Project Description

The Two Document Hypothesis sustains that the Gospels of Matthew and Luke had not only used the older Gospel of Mark but also the so called “Sayings Source” abbreviated as “Q” (for the German “Quelle” = source). The Sayings Source is not preserved in any extant manuscript. Its existence has been deduced and its content reconstructed out of the parallel passages in the Gospels of Matthew and Luke after subtracting the common material that they share with the Gospel of Mark. The study of the Sayings Source Q is linked to two major topics of New Testament studies: First, the knowledge about old Jesus-traditions, and second, the question of the “parting of the ways” between Jews and Christians. Q has preserved old Jesus-traditions of Palestinian (most probably Galilean) followers of Jesus, who had not broken with their Jewish roots.

In 2000 the Critical Edition of Q (CEQ) was published, offering not only the most probable reconstruction but naming also all the different possible reconstructions for each verse of Q. These possibilities are called variation units. They are marked with numbers in the text itself and listed as footnotes at the end of the text. Based on the variation units of the CEQ, the ongoing project Documenta Q (supervised by Prof. C. Heil, University Graz/Austria) presents the complete literature spanning over the last three centuries (C19th to C21st, i.e. since the upcoming of the Q-hypothesis until present) that has been written to each of these variation units. In total, the Documenta Q Series comprises 32 monographic volumes. One of these volumes is the here presented project: Q 16:13.16-18: God or Mammon – Since John the Kingdom of God – No Serif of the Law to Fall – Divorce-Logion (short: Documenta Q 16).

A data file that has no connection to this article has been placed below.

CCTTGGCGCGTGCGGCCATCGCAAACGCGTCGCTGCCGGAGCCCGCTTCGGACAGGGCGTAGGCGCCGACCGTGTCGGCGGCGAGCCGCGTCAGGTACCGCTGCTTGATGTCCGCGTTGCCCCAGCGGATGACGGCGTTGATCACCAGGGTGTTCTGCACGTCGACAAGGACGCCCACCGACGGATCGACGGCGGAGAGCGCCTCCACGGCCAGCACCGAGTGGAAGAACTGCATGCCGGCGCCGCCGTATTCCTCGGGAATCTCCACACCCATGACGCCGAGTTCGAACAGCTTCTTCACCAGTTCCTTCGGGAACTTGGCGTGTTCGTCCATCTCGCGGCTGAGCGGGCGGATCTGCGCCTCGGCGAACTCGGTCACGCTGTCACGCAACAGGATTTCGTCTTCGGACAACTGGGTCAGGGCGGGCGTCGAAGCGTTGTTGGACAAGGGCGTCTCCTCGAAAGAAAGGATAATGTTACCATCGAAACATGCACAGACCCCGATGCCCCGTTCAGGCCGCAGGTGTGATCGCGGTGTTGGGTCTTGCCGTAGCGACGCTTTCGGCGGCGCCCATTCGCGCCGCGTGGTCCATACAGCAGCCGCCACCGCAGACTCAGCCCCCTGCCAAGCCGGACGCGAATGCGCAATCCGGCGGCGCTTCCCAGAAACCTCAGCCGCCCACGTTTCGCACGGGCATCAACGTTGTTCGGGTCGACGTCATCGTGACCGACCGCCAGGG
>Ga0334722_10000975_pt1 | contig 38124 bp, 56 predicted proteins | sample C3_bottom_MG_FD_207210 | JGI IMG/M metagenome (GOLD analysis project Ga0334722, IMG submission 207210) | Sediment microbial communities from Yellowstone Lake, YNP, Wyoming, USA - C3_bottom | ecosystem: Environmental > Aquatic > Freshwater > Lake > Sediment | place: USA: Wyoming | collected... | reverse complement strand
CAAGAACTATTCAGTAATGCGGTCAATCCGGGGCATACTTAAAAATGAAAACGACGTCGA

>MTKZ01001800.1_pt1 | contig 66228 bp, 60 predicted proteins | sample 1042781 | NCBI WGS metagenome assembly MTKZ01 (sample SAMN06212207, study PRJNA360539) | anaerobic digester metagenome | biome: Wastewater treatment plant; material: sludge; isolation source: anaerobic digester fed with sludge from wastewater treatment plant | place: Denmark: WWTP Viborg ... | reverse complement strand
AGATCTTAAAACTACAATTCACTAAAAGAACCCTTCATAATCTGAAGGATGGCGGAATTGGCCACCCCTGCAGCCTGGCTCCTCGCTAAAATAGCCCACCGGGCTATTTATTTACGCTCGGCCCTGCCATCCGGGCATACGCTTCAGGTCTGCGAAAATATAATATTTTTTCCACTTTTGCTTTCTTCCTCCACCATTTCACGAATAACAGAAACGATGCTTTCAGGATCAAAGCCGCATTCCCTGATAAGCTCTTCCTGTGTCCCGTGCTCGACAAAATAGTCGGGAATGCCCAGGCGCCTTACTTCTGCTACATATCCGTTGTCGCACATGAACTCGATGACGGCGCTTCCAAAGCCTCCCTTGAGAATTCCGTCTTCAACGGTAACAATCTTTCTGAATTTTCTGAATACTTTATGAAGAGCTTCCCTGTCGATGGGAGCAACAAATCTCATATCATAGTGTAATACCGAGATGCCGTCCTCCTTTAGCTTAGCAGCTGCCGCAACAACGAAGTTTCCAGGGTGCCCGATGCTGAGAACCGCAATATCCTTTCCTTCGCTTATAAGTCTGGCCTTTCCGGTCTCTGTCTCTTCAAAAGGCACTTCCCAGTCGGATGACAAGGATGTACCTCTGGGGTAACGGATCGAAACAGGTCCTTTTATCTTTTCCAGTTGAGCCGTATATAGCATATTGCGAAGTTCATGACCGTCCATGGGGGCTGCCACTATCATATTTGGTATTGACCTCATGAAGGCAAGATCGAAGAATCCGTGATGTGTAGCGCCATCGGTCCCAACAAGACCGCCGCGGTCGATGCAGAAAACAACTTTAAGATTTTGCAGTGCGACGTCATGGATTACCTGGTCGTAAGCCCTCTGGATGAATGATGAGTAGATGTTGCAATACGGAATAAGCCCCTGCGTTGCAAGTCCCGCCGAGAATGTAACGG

Besides the scholarly value of documenting the research on these four verses in the last three centuries, the here named topics are strikingly crucial in our quest for the “historical” Jesus: In Q 16:13 Jesus criticises human greediness – typical for Jesus’ advocacy for the poor. In Q 16:16 he announces the beginning of the Kingdom of God – which stands in accordance with Jesus’ eschatological expectations, his hope for a God that intervenes, in favour of a better world. Q 16:17 insists on the eternal validity of the Jewish Law – a valuable hint that neither Jesus nor the authors of Q had broken with their Jewish roots. Finally, in Q 16:18 we find Jesus’ rejection of dismissing one’s wife. This reconstruction helps us to understand that Jesus campaigned for the rights of helpless divorced women. Thus, our project, while documenting research history, also sheds light on the intentions of the “historical” Jesus and helps us understand that beginning Christianity was deeply embedded in its Jewish matrix.